Most Lancaster County residents probably know at least one person who wasn’t born in the United States — but they may not even realize that fact, especially if the acquaintance immigrated at a very young age.
Whether that person is a 90-year-old neighbor or the 17-year-old barista who serves you at your local coffee shop every morning, many of these members of the community came the United States without a choice. They live and work among us because their parents brought them to this country with hopes of building a better life. They were educated in American schools, follow all of our state and federal laws and have the same dreams and goals as those who were born in the U.S. The only difference might be that the teenage coffee shop worker can’t afford to attend college because as an undocumented immigrant, she must pay non-resident tuition.
It may seem like a minor setback to the average American, but a blocked pathway to higher education and other privileges of citizenship often lowers the success rate for every member of an immigrant’s family, regardless of whether they came to the U.S. by choice.
Immigration reform advocates hope that proposed legislation will make it easier for undocumented workers and their families to obtain citizenship. Under a bill proposed by eight U.S. senators, these workers would be able to seek provisional immigrant status while they continued to work and live in the U.S. After 10 years they would qualify for a permanent green card, and for citizenship after 13 years. Young people who came to the U.S. as children would be eligible for citizenship after five years.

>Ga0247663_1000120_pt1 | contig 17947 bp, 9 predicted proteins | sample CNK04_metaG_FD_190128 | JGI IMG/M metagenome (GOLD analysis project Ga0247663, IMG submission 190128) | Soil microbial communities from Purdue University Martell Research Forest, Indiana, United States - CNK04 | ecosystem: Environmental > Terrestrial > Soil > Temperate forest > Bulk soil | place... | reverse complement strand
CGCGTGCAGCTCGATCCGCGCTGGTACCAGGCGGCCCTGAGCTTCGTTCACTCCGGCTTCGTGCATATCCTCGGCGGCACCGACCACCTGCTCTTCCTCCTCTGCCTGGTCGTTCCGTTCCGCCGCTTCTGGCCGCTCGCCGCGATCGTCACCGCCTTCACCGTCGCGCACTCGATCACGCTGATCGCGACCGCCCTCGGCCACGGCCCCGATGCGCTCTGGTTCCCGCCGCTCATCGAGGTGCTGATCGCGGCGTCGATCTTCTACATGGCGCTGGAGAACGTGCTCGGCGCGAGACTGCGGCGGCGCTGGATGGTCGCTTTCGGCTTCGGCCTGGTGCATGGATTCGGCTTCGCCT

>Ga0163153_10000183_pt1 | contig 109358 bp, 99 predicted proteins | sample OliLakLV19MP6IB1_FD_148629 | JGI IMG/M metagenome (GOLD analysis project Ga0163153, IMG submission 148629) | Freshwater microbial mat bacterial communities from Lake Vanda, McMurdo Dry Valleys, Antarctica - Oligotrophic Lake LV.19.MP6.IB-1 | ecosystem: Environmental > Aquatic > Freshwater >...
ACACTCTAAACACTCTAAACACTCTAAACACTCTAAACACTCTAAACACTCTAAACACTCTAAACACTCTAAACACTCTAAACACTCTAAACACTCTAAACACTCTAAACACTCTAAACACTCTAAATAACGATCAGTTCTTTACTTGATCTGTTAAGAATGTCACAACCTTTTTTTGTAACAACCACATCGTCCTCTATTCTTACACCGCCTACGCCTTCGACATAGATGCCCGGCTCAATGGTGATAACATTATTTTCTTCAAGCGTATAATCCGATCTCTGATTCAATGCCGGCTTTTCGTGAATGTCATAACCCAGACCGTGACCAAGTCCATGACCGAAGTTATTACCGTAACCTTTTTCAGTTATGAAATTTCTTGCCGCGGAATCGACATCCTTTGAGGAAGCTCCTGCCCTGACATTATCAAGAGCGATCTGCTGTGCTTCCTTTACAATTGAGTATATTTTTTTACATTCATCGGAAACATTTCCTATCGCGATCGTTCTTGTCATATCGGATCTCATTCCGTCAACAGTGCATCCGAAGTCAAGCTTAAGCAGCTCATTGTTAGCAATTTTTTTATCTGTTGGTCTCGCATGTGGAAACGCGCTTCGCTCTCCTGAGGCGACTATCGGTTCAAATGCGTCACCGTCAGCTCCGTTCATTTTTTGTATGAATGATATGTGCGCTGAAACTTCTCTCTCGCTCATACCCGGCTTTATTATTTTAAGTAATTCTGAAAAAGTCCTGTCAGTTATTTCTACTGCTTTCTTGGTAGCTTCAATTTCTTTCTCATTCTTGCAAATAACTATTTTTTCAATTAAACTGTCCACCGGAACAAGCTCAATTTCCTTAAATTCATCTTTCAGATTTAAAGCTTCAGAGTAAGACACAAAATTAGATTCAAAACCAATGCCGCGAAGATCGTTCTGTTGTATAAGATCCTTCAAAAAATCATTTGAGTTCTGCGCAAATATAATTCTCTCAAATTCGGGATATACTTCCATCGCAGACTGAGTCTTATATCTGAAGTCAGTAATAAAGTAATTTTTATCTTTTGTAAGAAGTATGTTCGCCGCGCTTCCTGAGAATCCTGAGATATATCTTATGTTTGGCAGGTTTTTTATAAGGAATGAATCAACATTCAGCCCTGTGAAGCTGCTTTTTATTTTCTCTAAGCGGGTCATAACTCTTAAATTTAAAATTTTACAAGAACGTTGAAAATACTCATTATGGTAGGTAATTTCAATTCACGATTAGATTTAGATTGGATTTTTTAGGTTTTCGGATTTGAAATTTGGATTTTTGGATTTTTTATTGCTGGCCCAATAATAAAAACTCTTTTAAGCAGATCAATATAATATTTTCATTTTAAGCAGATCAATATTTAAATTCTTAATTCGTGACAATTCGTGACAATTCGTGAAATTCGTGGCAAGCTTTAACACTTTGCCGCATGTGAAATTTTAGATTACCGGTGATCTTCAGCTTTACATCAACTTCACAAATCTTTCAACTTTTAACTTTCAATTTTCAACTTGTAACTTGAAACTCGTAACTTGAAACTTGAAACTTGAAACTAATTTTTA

For those who assume that undocumented workers are solely interested in making money, it pays to consider the dynamics of a family working together toward successful immigration. Adults who bring their children to the U.S. support them as they attend school. Children of immigrants often act as the family translator and English teacher, helping their parents understand U.S. customs, laws and culture. Families that are able to work and support each other are more productive and can contriubute to American society in a meaningful way — just as immigrants to the U.S. have been doing for multiple generations. Immigration reform may very well benefit society as a whole, helping all of us do better.
Source: LehighValleyLive.com, “Allentown woman says family’s struggles fuel fight for immigration reform,” Precious Petty, May 1, 2013